Music’s “biggest night” continues to let viewers down

Words by Augusta Battoclette | Illustration by Maryrose Ceccarelli

It is no secret that the Grammys are controversial, with critics claiming they box black artists into the rap category and refuse to nominate women in the “big four” categories: album of the year, record of the year, song of the year and best new artist. 

This year, the show was filled with controversy, not only because many believed Billie Eilish should not have won so many awards, but because less than a month before the Grammys were set to air, the CEO of the Recording Academy was ousted from her position. Deborah Dugan was placed on administrative leave just 10 days before the ceremony after she claimed the awards show was rigged in many ways. Dugan mentioned how artists like Beyoncé, Kanye West, Mariah Carey and Frank Ocean have been snubbed in previous years, due to the Academy wanting the biggest awards to go to rock, country and pop artists.

The voting process sounds simple: every member of the Academy votes on submissions for the awards, then the top 20 entries are reviewed by smaller more specific committees dedicated to each category. Dugan claims this process is not all it’s cracked up to be. According to her, the committees favor artists they have special relationships with and “manipulate the nominations process” to include songs that Grammys producer Ken Ehrlich wants to be performed live during the show.

In an interview on “Good Morning America,” Dugan says, “I’m saying that the system should be transparent and there are instances of conflicts of interest that have tainted the results.”

Dugan also accused the Academy’s lawyer, Joel Katz, of improperly propositioning her during a work dinner. 

“Under the guise of a work dinner, I was propositioned by the general counsel entertainment lawyer—an enormous power in the industry,” Dugan explained on GMA. “Starting with calling me ‘babe’ and telling me how attractive I was and how pretty I was. All the way through I felt like I was being tested. I feel that was a power-setting move as soon as I was coming onto the committee.”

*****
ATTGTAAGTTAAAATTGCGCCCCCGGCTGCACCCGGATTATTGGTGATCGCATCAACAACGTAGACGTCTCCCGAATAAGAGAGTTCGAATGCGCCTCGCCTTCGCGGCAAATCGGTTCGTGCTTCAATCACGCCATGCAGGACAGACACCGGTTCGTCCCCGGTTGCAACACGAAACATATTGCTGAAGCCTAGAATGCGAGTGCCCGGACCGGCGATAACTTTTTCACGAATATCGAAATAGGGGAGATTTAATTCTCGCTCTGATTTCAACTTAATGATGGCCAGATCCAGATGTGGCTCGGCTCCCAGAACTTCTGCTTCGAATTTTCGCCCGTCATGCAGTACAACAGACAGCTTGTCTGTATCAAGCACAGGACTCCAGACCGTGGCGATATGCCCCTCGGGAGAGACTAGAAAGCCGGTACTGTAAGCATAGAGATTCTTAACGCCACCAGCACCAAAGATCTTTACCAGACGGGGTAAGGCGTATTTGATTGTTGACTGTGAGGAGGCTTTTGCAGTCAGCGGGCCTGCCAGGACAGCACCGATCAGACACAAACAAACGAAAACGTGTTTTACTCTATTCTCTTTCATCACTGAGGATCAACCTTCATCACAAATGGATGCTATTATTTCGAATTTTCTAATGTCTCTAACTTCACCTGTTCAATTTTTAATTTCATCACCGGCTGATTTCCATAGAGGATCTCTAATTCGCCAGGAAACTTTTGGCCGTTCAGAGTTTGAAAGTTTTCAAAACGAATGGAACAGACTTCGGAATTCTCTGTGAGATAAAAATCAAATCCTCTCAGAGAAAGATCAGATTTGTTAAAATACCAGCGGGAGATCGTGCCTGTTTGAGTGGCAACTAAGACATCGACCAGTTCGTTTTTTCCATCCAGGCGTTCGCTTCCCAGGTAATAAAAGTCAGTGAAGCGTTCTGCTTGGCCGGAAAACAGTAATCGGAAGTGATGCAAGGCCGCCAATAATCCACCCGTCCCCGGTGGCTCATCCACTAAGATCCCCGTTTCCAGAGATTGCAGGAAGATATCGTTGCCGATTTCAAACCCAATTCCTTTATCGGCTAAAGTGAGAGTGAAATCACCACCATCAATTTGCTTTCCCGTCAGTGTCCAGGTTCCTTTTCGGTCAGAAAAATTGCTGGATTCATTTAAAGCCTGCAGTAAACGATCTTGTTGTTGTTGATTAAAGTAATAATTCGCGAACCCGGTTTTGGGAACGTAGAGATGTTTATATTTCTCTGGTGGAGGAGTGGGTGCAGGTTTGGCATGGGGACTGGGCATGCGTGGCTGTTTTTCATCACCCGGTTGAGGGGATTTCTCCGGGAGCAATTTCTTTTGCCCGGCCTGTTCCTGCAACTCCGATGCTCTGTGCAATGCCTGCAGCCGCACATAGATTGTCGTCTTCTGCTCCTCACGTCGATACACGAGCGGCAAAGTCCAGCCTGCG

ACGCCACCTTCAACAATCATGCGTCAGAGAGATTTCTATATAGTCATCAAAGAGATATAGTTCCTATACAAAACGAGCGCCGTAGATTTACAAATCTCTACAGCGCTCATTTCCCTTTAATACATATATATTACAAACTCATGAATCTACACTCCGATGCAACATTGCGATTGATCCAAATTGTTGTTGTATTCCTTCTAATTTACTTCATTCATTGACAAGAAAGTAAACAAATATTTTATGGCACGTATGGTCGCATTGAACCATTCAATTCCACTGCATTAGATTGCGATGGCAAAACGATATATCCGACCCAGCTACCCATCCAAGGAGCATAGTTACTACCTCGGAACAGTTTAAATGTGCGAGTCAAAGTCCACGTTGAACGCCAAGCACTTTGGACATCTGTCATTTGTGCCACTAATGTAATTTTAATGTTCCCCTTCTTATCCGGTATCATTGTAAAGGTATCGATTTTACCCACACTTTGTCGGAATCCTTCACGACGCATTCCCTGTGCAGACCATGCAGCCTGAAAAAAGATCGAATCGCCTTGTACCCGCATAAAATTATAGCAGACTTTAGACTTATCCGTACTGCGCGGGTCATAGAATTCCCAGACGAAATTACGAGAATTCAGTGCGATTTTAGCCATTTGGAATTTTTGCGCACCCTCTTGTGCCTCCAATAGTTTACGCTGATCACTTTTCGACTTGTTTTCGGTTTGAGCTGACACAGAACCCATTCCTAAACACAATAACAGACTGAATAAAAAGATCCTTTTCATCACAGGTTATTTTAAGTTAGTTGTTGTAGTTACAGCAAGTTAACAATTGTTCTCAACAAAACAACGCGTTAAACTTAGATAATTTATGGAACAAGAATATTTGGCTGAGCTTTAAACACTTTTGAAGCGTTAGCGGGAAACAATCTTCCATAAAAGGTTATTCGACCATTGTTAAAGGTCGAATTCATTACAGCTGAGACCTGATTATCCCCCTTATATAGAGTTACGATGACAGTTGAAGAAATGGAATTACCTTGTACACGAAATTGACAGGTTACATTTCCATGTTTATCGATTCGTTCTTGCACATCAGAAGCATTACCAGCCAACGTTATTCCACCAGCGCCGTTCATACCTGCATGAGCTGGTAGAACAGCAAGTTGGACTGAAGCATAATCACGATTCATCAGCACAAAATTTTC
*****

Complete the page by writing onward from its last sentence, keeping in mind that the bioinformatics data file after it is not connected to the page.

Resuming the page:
This new controversy only adds to the dark clouds hovering over the Recording Academy. Former CEO Neil Portnow stepped down last year after he allegedly raped a recording artist and Academy member.

In the end, the Grammys are not indicative of the general public’s viewpoint anymore. Instead, the show has become a business opportunity for whichever artist can influence the most Academy members into voting for their work.

In 2018, Alessia Cara won Best New Artist and was the only woman to win an award during the televised part of the show. Lorde, a pop singer, was the only female nominated for Album of the Year that year. Ehrlich did not want her to perform that night. The Annenberg Inclusion Initiative conducted a study in 2018 that found only 9.3% of the nominees for the “big four” and Producer of the Year had been women since 2013. 

Music today is more diverse, creative and intersectional than ever before, and it will only continue to get even better. Yet, the Grammys are stuck in an antiquated and exclusionary mindset while struggling to stay culturally relevant. What does this tell us? The Recording Academy needs to do better.